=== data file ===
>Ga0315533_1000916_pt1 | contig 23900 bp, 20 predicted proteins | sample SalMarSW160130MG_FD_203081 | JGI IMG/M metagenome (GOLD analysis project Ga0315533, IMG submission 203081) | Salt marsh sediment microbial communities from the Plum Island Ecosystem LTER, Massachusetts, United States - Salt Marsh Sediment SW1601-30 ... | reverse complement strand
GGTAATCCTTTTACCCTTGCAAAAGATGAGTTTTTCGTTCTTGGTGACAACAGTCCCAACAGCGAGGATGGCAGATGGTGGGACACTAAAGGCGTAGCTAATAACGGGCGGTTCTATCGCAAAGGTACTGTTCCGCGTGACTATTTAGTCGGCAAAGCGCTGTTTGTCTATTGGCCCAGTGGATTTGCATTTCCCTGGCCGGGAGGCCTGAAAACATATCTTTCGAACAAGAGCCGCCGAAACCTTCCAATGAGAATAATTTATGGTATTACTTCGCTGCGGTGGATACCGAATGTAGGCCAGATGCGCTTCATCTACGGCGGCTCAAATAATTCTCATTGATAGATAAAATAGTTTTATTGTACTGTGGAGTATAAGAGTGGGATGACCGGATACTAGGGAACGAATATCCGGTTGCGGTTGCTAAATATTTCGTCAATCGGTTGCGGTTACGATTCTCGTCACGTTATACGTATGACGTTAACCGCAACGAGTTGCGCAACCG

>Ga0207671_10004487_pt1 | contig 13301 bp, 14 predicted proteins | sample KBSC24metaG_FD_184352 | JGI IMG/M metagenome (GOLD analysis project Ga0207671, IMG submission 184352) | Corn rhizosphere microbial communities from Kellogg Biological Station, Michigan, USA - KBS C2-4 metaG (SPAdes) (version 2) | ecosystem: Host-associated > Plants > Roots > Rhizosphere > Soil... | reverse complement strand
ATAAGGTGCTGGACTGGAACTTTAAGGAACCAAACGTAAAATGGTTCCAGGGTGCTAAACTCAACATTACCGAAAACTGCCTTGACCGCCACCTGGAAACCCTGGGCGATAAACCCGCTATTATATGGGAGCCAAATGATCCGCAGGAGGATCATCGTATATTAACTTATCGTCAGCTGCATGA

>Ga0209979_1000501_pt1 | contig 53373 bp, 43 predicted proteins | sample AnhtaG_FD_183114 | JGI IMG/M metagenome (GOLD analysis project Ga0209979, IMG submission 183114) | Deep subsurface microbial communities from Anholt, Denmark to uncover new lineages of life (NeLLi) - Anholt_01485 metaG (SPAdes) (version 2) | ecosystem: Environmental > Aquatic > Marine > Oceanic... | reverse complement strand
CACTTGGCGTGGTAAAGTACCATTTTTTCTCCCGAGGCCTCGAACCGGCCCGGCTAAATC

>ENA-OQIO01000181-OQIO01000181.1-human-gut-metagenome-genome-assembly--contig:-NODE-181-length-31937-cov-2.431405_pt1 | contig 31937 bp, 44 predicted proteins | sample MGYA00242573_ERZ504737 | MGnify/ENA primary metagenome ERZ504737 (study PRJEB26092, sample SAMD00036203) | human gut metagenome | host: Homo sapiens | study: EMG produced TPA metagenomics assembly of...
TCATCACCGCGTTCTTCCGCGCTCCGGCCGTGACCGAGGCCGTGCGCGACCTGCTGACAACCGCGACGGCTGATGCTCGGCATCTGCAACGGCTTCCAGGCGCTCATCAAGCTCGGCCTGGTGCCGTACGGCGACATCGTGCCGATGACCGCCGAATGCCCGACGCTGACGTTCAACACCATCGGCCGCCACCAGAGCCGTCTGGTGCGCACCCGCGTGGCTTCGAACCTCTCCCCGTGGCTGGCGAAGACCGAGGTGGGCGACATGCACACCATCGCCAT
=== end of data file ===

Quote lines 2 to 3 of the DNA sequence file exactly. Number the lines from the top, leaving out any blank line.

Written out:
GGTAATCCTTTTACCCTTGCAAAAGATGAGTTTTTCGTTCTTGGTGACAACAGTCCCAACAGCGAGGATGGCAGATGGTGGGACACTAAAGGCGTAGCTAATAACGGGCGGTTCTATCGCAAAGGTACTGTTCCGCGTGACTATTTAGTCGGCAAAGCGCTGTTTGTCTATTGGCCCAGTGGATTTGCATTTCCCTGGCCGGGAGGCCTGAAAACATATCTTTCGAACAAGAGCCGCCGAAACCTTCCAATGAGAATAATTTATGGTATTACTTCGCTGCGGTGGATACCGAATGTAGGCCAGATGCGCTTCATCTACGGCGGCTCAAATAATTCTCATTGATAGATAAAATAGTTTTATTGTACTGTGGAGTATAAGAGTGGGATGACCGGATACTAGGGAACGAATATCCGGTTGCGGTTGCTAAATATTTCGTCAATCGGTTGCGGTTACGATTCTCGTCACGTTATACGTATGACGTTAACCGCAACGAGTTGCGCAACCG

>Ga0207671_10004487_pt1 | contig 13301 bp, 14 predicted proteins | sample KBSC24metaG_FD_184352 | JGI IMG/M metagenome (GOLD analysis project Ga0207671, IMG submission 184352) | Corn rhizosphere microbial communities from Kellogg Biological Station, Michigan, USA - KBS C2-4 metaG (SPAdes) (version 2) | ecosystem: Host-associated > Plants > Roots > Rhizosphere > Soil... | reverse complement strand